DEAR NATALIE: So this is awkward. I recently broke off my engagement with my live-in boyfriend of five years. Our lease isn’t up for another six months and because of Covid-19, neither of us are really able to “couch hop” right now. I can’t afford to move out, either, because I lost my job and he was supporting us both because of the pandemic. I broke it off because he’s very critical of me. In the heat of the moment, I just blurted out, “I want out!” He doesn’t think I’m serious, but I am. What do I do? How do I get out of this mess? I’m also dealing with the fact that he’s acting like the victim here. Any ideas? —NO WAY OUT
DEAR NO WAY OUT: Emotions are running high as some people find themselves in close quarters, spending too much time together. I don’t think you are alone in recognizing that your relationship isn’t going to go the distance. Now the question remains: Is there anyone you can turn to for support? Do you have any family around you that you are comfortable reaching out to? I know you said that you don’t want to couch hop, but is there any way that you could at least spend part of the week with someone that you trust just to ease the tension? I don’t know how big your space is that you are sharing, but can you put a cot or a mattress in another room to sleep in to give yourself some physical distance? This is not a long-term strategy, but just something to consider until you can find a more permanent solution. Because of the ripple effect that Covid-19 has had, it has exposed a lot of inequities in our communities, including housing insecurity as well as employment insecurity. The fact that you don’t have any options speaks to the failings of these systems and how quickly people can fall into a bad place due to a lack of resources. Try not to be too hard on yourself. Until you are able to find a new space, I would talk to him as calmly as possible. “I know this isn’t an ideal situation now that we have broken up. I know we are both hurting. But until one of us can afford to leave, we are stuck here together. How do you think we can work together to make the best of this?” Maybe that means creating a list of boundaries that you can agree on. Maybe it means spending time apart as much as you can. Maybe it means really talking through the issues that you have. Perhaps this relationship is salvageable if you have time to share what is in your hearts. If you find that this just isn’t going to work and you feel threatened in any way, reach out to a social worker in your area that can help you find housing resources if any are available.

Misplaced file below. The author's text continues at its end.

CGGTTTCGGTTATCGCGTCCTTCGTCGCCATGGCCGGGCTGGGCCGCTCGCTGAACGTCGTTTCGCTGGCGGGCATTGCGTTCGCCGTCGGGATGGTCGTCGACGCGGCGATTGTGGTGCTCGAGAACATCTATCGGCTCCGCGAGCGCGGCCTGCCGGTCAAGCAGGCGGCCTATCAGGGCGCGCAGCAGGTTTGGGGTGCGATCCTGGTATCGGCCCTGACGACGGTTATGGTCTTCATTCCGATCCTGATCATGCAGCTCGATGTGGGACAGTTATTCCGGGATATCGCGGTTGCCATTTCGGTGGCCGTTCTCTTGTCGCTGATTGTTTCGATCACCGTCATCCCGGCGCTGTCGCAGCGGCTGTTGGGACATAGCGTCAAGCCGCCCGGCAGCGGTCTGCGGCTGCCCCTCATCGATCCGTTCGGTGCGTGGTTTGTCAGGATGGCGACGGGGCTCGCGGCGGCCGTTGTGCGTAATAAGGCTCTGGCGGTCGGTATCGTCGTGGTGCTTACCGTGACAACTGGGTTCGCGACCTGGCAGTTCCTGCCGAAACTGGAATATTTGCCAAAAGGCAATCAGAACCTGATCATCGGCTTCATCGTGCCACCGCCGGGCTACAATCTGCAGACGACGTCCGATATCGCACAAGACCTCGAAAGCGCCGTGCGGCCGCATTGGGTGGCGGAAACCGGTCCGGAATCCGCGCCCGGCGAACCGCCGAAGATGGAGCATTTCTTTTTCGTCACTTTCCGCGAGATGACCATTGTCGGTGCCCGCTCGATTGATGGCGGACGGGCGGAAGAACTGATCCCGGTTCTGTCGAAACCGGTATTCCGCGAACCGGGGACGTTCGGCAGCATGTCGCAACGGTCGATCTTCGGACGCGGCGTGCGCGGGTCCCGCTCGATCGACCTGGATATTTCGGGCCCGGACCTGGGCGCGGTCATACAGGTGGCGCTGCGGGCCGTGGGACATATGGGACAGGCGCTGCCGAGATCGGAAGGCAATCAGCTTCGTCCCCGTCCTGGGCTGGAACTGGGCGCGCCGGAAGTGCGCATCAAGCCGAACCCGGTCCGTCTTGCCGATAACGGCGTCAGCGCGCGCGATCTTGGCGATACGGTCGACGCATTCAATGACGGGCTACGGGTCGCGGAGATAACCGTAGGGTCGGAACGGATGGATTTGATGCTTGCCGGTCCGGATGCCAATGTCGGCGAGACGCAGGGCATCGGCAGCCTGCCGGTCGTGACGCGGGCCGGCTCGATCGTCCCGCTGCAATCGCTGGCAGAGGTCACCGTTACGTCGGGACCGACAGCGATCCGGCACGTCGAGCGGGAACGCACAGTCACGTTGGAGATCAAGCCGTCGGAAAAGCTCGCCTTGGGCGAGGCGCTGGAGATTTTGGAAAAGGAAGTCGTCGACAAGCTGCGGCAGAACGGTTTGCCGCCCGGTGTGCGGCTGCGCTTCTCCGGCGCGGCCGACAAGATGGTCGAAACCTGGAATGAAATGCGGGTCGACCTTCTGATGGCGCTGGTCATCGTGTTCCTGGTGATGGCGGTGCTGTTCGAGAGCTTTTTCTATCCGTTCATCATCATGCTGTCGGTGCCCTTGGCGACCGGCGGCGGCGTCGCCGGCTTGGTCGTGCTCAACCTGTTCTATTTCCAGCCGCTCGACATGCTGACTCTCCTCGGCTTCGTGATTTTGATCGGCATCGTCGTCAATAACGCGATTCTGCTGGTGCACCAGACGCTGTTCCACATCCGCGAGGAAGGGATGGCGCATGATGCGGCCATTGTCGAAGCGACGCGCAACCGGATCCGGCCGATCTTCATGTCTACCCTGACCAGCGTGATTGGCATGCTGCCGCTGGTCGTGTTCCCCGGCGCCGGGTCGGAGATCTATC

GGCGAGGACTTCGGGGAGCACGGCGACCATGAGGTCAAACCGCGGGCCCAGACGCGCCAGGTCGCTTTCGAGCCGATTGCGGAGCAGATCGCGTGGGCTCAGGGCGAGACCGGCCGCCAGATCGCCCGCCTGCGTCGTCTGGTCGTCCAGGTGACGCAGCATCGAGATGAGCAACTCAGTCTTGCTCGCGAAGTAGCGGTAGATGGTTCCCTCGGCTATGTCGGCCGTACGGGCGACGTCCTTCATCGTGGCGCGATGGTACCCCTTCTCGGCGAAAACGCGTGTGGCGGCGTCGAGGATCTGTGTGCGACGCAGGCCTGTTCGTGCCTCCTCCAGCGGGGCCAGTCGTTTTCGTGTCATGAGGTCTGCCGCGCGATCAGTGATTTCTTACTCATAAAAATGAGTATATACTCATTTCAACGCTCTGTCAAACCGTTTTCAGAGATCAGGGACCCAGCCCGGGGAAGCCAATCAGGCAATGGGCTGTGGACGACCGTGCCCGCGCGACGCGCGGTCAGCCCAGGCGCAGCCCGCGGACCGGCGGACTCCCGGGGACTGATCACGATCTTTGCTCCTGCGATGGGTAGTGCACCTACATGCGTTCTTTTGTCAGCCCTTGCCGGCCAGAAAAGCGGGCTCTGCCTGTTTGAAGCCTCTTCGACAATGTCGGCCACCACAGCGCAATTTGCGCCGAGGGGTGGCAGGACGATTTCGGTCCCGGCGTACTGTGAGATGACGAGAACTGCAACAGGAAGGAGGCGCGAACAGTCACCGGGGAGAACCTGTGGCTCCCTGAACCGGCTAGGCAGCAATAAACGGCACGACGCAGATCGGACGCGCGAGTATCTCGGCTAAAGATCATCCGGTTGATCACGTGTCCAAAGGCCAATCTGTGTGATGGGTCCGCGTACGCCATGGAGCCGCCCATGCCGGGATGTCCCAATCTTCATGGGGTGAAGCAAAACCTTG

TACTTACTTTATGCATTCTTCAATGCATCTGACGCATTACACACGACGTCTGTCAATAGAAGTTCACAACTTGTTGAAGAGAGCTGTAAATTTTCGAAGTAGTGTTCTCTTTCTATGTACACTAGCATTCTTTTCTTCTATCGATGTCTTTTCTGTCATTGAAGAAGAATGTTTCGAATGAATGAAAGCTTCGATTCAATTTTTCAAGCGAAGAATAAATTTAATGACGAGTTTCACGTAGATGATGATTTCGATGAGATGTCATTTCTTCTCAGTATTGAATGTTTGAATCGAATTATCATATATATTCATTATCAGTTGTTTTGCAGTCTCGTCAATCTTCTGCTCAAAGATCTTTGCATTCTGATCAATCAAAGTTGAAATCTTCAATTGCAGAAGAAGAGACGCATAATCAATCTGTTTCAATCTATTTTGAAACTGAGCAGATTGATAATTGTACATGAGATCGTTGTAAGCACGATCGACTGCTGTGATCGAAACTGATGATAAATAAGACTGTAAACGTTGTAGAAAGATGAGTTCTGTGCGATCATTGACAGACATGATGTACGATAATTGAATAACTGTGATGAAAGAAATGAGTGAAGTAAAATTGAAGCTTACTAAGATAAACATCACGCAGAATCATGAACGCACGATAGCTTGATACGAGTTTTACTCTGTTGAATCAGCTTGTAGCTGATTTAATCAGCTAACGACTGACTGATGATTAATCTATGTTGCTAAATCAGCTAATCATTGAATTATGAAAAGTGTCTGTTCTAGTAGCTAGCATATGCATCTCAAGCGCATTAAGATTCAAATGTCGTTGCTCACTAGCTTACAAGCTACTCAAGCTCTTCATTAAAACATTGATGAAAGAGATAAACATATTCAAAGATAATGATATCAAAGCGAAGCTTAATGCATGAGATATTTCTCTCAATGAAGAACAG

DEAR NATALIE: Because of Covid-19, my youngest brother and his fiancé decided to elope last weekend. They are going to have a very small reception soon and then a larger reception when all of this is “over.” I wasn’t sure if it was appropriate to give a gift now or wait until the larger gathering, which would most likely be next year. What do you think? —SAY YES TO THE GIFTS
DEAR SAY YES TO THE GIFTS: I definitely think it is appropriate to bring a gift to the smaller party. Considering you don’t even know when the larger event will be, you don’t want to show up empty-handed to the get-together that you’ve been invited to...especially as his brother. You can always bring them a really great bottle of champagne and a card with money/check/gift card to a place you know they can utilize during a pandemic, like a home improvement store. This is the year of practicality and restraint when it comes to gifts. The bottle of bubbles says, “Let’s party!” but the responsible gift says, “It’s 2020, let’s build a safe room!” Overall, you can’t go wrong. Then, when and if they end up having a big reception, you can get them something more personalized, like a photo album of their experiences together. Get creative with that idea and make it a gift from the heart.
Please send your questions to Natalie Bencivenga to firstname.lastname@example.org. Follow her on Twitter @NatalieBenci and on Instagram @NatalieBenci